Paradise Basin
Difficulty Moderate
Length of hike 3,2 mi. RT
Starting Elevation 11200 ft.
Top Elevation 12000 ft.
Type of Vehicle Regular
Distance to Trailhead 31 miles
GPS track download Paradise Basin Track
Hiking time up 2:00 hours
Hiking time down 1:30 hours

Directions to Trailhead
From the Traffic light in Ridgway, drive 28 miles south on Highway 550 over Red Mountain Pass. Take the Ophir Pass road and drive 3 miles to the place where the road takes a sharp turn to the right. Find a parking spot at the switchback.





Paradise Basin may have the most prestigious name in the entire area, but one could argue easily that other basins, Porphyry for example, would be more deserving. Still, this is a fine hike up to a small, nameless lake that is surrounded by towering peaks, South Lookout Peak to the west being the most dominant. A bit further up from the lake you find a small tarn. During the mining days the place must have been bustling with activity, but nowadays you only have to share it with a few marmots.


The trail starts where the Ophir road takes a sharp turn to the right, 3.0 miles from the highway, and where a short spur goes west. A small area is suitable to park a car. Do not take the obvious trail heading west, but go south down into the ravine. GPS signals are not reliable at this point, so just spot the trail leading across the ravine and climbing on the opposite side to the meadow above.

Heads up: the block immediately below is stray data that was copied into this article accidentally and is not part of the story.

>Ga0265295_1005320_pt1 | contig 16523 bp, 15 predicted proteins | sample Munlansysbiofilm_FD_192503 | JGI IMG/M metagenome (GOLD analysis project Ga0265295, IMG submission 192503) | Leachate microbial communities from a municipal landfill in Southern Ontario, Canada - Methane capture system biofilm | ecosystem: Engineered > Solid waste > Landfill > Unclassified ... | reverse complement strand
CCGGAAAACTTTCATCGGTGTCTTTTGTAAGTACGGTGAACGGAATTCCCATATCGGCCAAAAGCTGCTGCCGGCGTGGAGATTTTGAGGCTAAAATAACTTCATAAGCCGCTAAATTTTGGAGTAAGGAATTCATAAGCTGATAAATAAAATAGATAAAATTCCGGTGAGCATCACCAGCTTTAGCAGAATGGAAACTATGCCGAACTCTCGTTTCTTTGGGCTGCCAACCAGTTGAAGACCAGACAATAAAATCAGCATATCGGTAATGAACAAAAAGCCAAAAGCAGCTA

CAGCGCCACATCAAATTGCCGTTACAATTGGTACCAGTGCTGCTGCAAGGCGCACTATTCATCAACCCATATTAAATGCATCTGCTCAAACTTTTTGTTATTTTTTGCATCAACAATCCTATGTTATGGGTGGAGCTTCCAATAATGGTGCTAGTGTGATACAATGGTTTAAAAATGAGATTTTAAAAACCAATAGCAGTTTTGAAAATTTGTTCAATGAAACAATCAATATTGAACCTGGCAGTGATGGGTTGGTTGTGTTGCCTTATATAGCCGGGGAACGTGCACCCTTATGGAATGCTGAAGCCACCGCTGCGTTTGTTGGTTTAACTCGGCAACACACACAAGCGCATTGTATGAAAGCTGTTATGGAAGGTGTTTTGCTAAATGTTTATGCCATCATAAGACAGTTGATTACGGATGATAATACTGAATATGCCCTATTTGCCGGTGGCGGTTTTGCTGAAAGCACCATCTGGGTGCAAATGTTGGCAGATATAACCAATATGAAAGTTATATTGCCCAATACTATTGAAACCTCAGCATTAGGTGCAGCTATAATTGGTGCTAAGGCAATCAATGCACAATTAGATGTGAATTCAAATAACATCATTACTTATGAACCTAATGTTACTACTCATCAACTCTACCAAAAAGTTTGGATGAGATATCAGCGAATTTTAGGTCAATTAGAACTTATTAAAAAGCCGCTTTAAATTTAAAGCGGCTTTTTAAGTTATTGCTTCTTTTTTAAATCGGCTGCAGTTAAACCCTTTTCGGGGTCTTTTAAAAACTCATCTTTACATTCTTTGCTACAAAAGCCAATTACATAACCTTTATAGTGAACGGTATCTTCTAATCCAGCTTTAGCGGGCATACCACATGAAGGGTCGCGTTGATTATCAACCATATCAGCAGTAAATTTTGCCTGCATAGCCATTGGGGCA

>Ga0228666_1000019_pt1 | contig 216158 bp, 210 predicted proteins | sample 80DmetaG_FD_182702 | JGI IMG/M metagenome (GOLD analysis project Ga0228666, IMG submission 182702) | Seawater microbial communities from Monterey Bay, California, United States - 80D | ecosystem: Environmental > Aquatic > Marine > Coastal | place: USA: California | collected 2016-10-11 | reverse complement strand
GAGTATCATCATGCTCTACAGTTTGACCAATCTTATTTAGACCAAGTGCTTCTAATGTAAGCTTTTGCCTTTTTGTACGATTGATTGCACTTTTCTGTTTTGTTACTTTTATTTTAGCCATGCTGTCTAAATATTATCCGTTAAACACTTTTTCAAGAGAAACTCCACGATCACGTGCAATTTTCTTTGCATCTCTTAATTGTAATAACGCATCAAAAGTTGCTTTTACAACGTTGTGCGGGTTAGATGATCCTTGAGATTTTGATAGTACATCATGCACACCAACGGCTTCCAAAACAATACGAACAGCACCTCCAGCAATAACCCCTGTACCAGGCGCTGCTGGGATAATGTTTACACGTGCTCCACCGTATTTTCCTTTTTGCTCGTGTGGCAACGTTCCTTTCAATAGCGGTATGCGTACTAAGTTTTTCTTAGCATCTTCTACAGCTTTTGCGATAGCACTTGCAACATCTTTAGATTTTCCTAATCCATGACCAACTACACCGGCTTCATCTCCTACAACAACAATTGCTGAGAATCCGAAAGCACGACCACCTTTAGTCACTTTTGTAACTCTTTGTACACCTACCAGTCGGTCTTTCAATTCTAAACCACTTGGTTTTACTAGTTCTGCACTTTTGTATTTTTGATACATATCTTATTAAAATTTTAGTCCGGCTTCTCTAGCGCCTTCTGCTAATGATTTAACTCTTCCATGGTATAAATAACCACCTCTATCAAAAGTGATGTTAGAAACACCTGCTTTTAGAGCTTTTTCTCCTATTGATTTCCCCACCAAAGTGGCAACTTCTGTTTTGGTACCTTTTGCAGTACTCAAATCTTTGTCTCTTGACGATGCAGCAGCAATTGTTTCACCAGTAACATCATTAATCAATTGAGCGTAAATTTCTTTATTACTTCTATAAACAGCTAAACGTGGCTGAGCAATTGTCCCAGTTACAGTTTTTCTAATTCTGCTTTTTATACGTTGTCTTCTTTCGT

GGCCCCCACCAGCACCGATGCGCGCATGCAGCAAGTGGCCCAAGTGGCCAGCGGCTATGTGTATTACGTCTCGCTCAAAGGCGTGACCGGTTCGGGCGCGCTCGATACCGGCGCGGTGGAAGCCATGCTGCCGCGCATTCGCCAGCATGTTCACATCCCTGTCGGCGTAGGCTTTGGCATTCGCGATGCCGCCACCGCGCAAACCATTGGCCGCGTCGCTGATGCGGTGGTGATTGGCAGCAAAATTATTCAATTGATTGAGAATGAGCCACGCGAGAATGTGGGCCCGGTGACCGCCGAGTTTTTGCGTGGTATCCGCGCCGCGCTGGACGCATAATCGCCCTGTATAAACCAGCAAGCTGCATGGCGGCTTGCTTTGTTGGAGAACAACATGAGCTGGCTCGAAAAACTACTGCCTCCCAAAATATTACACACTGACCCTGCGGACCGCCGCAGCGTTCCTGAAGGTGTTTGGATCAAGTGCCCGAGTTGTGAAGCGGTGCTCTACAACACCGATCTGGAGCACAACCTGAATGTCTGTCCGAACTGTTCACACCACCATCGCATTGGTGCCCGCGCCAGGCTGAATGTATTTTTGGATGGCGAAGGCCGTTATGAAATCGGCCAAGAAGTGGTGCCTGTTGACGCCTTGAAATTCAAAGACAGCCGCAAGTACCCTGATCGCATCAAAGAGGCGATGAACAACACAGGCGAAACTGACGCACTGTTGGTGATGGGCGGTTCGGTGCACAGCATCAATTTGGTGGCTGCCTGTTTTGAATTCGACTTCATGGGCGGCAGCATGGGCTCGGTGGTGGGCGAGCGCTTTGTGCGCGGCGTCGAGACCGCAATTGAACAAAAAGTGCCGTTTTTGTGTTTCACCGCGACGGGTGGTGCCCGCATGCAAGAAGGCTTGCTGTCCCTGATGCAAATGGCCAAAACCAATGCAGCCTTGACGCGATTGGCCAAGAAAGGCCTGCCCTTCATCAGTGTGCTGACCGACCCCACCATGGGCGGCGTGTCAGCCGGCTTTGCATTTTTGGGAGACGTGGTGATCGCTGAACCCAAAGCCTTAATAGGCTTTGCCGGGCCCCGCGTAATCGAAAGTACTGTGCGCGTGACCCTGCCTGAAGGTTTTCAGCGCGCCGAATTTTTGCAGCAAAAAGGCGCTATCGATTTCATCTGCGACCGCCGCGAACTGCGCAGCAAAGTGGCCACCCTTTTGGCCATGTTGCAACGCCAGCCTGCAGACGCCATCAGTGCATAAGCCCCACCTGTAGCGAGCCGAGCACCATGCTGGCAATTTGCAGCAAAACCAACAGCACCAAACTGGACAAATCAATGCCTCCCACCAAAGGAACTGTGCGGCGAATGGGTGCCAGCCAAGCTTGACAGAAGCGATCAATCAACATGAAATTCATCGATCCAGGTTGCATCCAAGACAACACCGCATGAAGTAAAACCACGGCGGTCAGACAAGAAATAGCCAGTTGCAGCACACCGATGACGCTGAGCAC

The trail is in surprisingly good shape all the way to the remains of a miner’s cabin, attesting to the heavy traffic during the mining days. The remnants of a stove, ceramics, and a boot are still there. Numerous tracks lead from the cabin site to the old mines across Mineral Creek.


From the location of the cabin to the lake and the tarn above, you are hiking on animal tracks. If you find a passable trail through the brushy area above the cabin site, just follow it without paying too much attention to the GPS track. The meadow above makes for easy cross-country hiking to the small lake where the Middle Fork of Mineral Creek originates, and to the tarn above. You may spot quite a few cairns, laboriously erected by hikers who, in the era of GPS and GLONASS, prefer to do things the old fashioned way. During wildflower season, flowers are prolific in the area north of the lake. To the south rises the ridge that towers over Clear Lake, and which can be climbed from the south as described on the Clear Lake hike. .